Pink Is the Newest Face of CoverGirl

Singer's first campaign will be released in fall

P!NK
JB Lacroix/WireImage
P!nk attends the announcement of her new project with Covergirl Cosmetics in Santa Monica, California.
By |

Cosmetics giant CoverGirl has announced that their latest muse and model is none other than Pink, the spunky pop singer whose 2006 hit "Stupid Girls" condemned the vapid lifestyle of socialites and reality TV culture. She is an interesting choice to front a cosmetics campaign and signifies a possibly exciting mainstream marketing shift towards women who present themselves with strong character, personal style and attitude.

While bold brands like M.A.C. have long championed less conventional, face-forward spokesmodels (Beth Ditto, Elton John and Lady Gaga along them), the average drugstore cosmetics brand has typically opted for a more anodyne beauty in their advertisements: the wan teenager selling wrinkle treatments to 50-year-olds, the relatably glamorous actress selling lipstick. They're the same tropes that Jezebel readers moan about but that everyone still expects. Even Gwen Stefani's L'Oreal ads convey little about the singer's charming eccentricities and keep her spokesmodel role firmly within the traditional lines of beauty.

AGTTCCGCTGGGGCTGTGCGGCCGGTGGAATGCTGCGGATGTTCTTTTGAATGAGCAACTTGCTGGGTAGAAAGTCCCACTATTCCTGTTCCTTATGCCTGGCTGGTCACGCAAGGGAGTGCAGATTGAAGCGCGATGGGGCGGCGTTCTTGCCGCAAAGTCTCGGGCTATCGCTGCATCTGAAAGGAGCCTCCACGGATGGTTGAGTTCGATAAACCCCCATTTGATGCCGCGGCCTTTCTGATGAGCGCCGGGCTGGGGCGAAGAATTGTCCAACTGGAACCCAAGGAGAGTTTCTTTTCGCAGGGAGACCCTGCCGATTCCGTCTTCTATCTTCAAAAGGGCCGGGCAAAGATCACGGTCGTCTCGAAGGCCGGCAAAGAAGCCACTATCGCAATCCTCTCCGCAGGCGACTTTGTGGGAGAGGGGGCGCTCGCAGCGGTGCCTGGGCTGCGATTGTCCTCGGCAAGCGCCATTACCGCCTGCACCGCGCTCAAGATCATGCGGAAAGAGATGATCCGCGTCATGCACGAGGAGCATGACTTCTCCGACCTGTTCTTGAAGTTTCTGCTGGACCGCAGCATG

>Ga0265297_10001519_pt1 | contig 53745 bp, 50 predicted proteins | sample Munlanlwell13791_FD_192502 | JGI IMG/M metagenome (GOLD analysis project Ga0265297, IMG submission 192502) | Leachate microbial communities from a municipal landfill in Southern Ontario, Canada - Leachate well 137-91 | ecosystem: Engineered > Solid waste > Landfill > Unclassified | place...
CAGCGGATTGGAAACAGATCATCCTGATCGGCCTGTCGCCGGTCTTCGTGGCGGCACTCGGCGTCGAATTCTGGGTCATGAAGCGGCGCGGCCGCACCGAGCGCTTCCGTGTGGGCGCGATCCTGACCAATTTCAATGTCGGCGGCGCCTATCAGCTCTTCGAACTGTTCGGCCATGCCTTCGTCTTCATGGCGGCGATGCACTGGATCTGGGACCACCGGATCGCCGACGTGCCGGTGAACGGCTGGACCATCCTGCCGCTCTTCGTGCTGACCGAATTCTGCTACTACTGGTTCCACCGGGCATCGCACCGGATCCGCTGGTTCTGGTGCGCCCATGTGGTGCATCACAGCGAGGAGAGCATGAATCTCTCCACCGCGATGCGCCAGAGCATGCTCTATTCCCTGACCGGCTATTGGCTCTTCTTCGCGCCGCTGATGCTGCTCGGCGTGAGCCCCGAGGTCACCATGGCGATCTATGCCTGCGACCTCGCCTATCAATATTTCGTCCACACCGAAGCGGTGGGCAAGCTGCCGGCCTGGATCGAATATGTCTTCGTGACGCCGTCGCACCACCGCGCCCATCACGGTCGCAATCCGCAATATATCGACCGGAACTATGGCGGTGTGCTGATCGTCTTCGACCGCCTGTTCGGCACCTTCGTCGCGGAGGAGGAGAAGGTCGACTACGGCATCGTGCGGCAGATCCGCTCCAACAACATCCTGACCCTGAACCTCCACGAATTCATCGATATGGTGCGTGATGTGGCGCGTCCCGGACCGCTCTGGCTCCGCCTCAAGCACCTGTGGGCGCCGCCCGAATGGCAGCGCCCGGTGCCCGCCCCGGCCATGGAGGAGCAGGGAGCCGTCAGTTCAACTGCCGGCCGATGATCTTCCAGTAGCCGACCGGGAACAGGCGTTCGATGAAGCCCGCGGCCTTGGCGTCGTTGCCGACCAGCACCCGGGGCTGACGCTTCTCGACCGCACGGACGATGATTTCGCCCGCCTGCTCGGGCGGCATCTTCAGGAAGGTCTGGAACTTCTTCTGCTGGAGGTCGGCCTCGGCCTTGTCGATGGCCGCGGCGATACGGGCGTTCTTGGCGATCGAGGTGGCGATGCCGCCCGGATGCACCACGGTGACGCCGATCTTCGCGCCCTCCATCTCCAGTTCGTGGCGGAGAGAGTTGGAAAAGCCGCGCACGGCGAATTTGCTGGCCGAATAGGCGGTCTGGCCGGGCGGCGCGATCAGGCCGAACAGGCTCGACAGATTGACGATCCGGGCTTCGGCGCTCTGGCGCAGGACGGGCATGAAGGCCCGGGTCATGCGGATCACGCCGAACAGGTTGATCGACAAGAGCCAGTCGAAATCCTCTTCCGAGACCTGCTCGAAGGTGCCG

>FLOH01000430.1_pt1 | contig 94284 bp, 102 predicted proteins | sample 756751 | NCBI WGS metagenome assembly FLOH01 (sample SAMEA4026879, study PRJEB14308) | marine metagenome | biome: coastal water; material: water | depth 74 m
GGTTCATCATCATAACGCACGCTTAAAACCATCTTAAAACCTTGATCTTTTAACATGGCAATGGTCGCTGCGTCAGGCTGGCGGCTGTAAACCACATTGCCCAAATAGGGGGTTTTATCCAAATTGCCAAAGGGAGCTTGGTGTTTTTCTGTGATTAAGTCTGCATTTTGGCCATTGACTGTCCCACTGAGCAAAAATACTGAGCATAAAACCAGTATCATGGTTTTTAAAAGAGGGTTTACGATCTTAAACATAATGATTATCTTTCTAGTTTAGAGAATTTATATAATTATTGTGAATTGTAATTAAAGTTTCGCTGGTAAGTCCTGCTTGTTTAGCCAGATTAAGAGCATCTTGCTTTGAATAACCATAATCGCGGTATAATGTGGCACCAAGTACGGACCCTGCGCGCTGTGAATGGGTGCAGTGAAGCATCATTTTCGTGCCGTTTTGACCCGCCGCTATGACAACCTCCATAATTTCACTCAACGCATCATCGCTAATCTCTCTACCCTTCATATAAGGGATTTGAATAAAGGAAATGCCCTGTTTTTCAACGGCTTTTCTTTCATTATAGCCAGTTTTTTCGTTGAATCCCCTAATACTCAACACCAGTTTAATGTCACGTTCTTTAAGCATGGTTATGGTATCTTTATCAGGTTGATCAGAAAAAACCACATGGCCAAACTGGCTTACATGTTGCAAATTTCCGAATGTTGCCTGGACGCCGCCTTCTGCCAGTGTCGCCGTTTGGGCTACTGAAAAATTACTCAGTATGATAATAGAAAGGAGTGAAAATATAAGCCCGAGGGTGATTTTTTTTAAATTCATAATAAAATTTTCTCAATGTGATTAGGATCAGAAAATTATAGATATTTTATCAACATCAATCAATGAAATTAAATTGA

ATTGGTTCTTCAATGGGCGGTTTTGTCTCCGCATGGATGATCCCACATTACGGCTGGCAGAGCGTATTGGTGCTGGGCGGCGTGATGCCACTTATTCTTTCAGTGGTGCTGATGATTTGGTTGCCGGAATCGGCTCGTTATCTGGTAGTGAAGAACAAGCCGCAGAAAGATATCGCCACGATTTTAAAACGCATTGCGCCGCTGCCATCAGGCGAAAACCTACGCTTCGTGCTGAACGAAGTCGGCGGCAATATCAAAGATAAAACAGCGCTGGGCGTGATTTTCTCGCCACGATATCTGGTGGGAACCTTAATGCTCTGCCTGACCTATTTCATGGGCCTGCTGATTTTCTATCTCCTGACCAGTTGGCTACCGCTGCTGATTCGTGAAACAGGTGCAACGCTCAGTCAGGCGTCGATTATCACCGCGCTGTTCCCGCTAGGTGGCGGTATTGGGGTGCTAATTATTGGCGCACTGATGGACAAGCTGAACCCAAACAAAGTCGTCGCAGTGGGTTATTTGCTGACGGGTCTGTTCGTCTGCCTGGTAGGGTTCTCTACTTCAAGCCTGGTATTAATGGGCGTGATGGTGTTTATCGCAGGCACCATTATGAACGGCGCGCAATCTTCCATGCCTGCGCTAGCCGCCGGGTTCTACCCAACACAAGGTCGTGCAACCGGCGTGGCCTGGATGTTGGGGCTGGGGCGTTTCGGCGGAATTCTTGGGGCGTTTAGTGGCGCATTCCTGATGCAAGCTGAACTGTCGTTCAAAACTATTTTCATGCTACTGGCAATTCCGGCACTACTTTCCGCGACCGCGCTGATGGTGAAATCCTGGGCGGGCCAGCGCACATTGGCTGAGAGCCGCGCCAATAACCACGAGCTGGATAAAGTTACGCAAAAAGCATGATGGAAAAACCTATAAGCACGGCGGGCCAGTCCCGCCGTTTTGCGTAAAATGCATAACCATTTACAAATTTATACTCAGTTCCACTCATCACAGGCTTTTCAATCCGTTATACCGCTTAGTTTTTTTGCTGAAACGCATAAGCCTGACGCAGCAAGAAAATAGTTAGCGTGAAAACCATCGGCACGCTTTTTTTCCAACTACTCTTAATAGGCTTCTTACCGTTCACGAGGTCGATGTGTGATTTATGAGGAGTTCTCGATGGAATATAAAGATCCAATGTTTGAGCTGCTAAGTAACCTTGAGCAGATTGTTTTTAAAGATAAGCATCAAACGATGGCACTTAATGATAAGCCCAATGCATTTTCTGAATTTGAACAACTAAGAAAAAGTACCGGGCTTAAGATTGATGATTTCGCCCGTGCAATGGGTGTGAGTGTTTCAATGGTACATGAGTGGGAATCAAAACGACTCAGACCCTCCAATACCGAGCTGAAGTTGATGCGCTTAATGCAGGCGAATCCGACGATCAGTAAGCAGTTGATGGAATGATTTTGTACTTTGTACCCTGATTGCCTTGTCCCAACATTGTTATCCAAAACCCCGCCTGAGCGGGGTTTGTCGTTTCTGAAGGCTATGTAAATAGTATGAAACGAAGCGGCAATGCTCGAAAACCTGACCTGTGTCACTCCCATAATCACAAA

However, Pink is a firecracker and it's hard to imagine anyone containing her. Already, CoverGirl proclaims this co-branding move as edgy. "[She] is going to dare every woman to take more beauty chances and join her in kicking traditional conventions to the curb," the company's press release asserts. The company hasn't released details yet but hints that "surprising" makeup looks are in store courtesy of cosmetic maestro Pat McGrath.

What would be even more enticing than daring eyeliner would be daring dialogue: ads where Pink looks powerful and offers the same brand of frank, thought-provoking, vanity-minimizing insights that have made her such a unique pop star for over a decade. Ads in which she pokes fun at surface stereotypes but doesn't belittle the power of a strong eye and lip, then acknowledges cosmetics' capabilities as expressionist, transformative armor. It could be the mainstream beauty campaign that Sassy editors once dreamed about.

Pink's CoverGirl campaign hits ad pages and makeup counters this autumn. Her new album, The Truth About Love, is out September 14th.

x